Readers: Do you want a D400 or whatever the heck a D7100 is? What features aren’t on cameras that you’d like to see?

A bad habit…

I was sitting around watching March Madness and playing with my D90.  During a commercial break, I was goofing around shooting my DirecTV receiver that was ten feet or so away.  Since it was a black box with blue lights, it was obvious that I wasn’t cleanly pressing the shutter.  In fact, I realized I was “punching” it.  Maybe I’m guilty of skimming the books I’ve recommended here a number of times, or maybe the lesson on good shutter technique was too subtle for me.  So I shot at a deliberately absurd hand-held shutter speed of 1/2, played around with a couple lenses and experimented a bit.  Before get to what I came up with, let’s look at what I was doing until today:

Tokina Punch Big Crop

Tokina 11-16 @ 16mm, f/2.8 - heavily cropped (approx 300%).

80-200 Punch

Nikon 80-200 @ 200mm, f/2.8 - Re-sized only

So…now I know why some of my hand-held shots aren’t as sharp as I’d like – my technique is terrible. I have always tried to be smooth as I pressed the shutter, rolling my finger across the button (I do recall this from my first read of Scott Kelby’s Digital Photography series, but this made it pretty clear I was bouncing the camera.  It was clear after a few minutes that the biggest culprit was not pressing the button, but actually releasing it!  After a few minutes of trial and error, I found a style that made a big difference.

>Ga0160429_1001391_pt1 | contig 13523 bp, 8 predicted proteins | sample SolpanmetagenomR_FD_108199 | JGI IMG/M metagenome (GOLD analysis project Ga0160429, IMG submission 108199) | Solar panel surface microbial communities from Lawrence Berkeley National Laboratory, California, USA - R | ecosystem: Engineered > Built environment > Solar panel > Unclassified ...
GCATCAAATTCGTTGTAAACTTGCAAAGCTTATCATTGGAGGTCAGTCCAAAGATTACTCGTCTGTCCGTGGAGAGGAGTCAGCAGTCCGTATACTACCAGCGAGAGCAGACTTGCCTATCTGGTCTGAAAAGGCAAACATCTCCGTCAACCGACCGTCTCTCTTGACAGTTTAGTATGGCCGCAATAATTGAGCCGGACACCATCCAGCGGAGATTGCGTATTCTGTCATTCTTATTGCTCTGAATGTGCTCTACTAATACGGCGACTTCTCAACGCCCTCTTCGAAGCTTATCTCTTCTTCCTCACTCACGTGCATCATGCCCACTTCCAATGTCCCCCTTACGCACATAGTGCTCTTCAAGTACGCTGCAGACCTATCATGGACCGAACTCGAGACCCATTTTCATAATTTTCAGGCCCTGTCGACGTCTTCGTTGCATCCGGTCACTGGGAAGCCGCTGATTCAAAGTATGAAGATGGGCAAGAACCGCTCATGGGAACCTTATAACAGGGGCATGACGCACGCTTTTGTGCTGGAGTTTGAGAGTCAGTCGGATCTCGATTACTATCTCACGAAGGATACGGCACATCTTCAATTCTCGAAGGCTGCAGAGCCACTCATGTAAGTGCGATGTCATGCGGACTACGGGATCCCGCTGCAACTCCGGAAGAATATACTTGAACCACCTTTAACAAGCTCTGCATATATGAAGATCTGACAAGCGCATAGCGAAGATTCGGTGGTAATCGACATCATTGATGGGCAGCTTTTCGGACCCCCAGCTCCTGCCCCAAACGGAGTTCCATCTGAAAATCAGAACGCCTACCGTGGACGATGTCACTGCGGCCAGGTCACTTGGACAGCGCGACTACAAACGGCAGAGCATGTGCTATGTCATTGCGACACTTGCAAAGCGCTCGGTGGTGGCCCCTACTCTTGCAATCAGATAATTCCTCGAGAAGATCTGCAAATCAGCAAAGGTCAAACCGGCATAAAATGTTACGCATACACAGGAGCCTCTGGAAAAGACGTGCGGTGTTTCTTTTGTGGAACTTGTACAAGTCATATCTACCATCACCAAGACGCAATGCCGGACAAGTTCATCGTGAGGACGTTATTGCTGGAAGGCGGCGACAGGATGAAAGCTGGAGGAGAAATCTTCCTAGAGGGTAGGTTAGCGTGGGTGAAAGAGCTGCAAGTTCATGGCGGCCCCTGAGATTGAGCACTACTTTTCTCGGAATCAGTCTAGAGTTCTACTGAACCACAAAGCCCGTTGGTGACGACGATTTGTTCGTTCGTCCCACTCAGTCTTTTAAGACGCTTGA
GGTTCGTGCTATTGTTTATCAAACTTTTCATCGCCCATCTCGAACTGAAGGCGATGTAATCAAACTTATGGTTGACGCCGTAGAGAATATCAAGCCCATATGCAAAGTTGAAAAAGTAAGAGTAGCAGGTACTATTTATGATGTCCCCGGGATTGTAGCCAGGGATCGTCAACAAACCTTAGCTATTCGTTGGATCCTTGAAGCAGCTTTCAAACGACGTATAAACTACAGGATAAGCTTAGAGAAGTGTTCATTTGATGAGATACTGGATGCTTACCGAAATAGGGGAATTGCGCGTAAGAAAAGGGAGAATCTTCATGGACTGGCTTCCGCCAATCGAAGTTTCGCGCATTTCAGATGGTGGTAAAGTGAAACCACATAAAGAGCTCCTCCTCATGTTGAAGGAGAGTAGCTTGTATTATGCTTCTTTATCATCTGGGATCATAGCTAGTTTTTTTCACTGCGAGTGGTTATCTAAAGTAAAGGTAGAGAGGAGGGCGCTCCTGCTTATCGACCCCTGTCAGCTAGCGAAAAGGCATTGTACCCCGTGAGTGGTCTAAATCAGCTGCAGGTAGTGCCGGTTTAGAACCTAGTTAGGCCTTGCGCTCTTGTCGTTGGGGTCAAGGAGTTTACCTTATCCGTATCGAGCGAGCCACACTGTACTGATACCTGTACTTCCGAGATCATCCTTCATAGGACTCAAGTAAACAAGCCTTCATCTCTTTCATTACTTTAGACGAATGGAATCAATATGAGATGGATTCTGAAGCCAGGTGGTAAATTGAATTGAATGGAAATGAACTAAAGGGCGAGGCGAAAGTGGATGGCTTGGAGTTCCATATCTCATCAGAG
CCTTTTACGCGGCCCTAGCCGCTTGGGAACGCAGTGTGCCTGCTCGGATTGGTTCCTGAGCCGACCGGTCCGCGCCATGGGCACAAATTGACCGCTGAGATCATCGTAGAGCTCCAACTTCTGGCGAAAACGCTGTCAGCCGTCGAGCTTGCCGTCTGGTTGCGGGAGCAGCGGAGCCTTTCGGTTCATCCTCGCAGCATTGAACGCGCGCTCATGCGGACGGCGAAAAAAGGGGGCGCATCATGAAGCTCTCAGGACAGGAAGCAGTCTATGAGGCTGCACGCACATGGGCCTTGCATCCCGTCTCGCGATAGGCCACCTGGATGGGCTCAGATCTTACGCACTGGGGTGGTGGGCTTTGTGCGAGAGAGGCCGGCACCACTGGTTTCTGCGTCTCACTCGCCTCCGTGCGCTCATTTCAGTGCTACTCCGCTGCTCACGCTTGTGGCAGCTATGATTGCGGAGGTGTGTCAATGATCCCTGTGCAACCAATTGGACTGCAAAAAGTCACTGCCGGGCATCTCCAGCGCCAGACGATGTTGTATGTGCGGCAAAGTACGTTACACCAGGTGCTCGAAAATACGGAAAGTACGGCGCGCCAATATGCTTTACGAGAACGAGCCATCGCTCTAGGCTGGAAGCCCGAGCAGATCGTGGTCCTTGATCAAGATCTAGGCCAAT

Net: I roll smoothly across the button and don’t move my finger at all until the shutter cycle is complete.  The improvement was pretty significant:

New technique with Tokina 11-16 @ 16mm, same crop, etc.

Better, right? The heavy crop and very low light don’t make this very sharp, but it certainly illustrates how much less movement is in the release. What about the big, heavy 80-200?

New technique with Nikon 80-200 @ 200mm, just re-sized.

I’ve still got room for improvement here, but I was still in my Al Bundy couch pose and the 80-200 really is a big piece of glass.  Net: the shake is reduced by at least 2/3, and I’d say good posture and a little more focus on my hand-holding technique would give better results – it ain’t bad for a hand-held shutter speed of 1/2 with a station wagon strapped to the front of my D90!  Realistic shutter speeds would help, too.

I’m sure there are photographers reading this and saying “Well duh!” and I’m hoping that when I re-read my Scott Kelby there isn’t a completely obvious tip on this.

In the meantime, I hope it is helpful to other Enthusiast Photographers.  For me, I’ll be doing a little more research and reading on the basics of shutter and hand-holding techniques!